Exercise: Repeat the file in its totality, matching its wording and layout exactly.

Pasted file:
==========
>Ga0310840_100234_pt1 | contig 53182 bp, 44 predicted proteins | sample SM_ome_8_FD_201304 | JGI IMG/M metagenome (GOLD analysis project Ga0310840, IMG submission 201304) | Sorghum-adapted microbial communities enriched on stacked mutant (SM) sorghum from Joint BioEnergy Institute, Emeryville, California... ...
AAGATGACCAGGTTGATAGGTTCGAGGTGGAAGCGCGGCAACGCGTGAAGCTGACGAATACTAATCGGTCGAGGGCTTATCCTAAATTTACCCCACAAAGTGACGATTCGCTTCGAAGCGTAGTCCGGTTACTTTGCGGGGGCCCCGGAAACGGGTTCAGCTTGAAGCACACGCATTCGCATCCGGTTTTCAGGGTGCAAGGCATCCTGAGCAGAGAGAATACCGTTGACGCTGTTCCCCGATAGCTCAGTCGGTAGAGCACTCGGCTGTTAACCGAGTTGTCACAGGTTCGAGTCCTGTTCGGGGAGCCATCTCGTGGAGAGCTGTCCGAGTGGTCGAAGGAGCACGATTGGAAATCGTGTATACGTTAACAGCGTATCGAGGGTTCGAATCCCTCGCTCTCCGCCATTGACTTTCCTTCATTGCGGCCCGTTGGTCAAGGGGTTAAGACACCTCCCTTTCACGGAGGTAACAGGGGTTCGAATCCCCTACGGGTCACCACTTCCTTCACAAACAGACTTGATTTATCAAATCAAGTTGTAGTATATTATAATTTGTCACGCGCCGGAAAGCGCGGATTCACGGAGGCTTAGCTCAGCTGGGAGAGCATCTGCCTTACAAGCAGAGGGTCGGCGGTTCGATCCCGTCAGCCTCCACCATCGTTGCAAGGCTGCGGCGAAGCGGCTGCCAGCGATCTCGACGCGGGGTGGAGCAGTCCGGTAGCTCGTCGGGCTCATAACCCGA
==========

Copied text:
>Ga0310840_100234_pt1 | contig 53182 bp, 44 predicted proteins | sample SM_ome_8_FD_201304 | JGI IMG/M metagenome (GOLD analysis project Ga0310840, IMG submission 201304) | Sorghum-adapted microbial communities enriched on stacked mutant (SM) sorghum from Joint BioEnergy Institute, Emeryville, California... ...
AAGATGACCAGGTTGATAGGTTCGAGGTGGAAGCGCGGCAACGCGTGAAGCTGACGAATACTAATCGGTCGAGGGCTTATCCTAAATTTACCCCACAAAGTGACGATTCGCTTCGAAGCGTAGTCCGGTTACTTTGCGGGGGCCCCGGAAACGGGTTCAGCTTGAAGCACACGCATTCGCATCCGGTTTTCAGGGTGCAAGGCATCCTGAGCAGAGAGAATACCGTTGACGCTGTTCCCCGATAGCTCAGTCGGTAGAGCACTCGGCTGTTAACCGAGTTGTCACAGGTTCGAGTCCTGTTCGGGGAGCCATCTCGTGGAGAGCTGTCCGAGTGGTCGAAGGAGCACGATTGGAAATCGTGTATACGTTAACAGCGTATCGAGGGTTCGAATCCCTCGCTCTCCGCCATTGACTTTCCTTCATTGCGGCCCGTTGGTCAAGGGGTTAAGACACCTCCCTTTCACGGAGGTAACAGGGGTTCGAATCCCCTACGGGTCACCACTTCCTTCACAAACAGACTTGATTTATCAAATCAAGTTGTAGTATATTATAATTTGTCACGCGCCGGAAAGCGCGGATTCACGGAGGCTTAGCTCAGCTGGGAGAGCATCTGCCTTACAAGCAGAGGGTCGGCGGTTCGATCCCGTCAGCCTCCACCATCGTTGCAAGGCTGCGGCGAAGCGGCTGCCAGCGATCTCGACGCGGGGTGGAGCAGTCCGGTAGCTCGTCGGGCTCATAACCCGA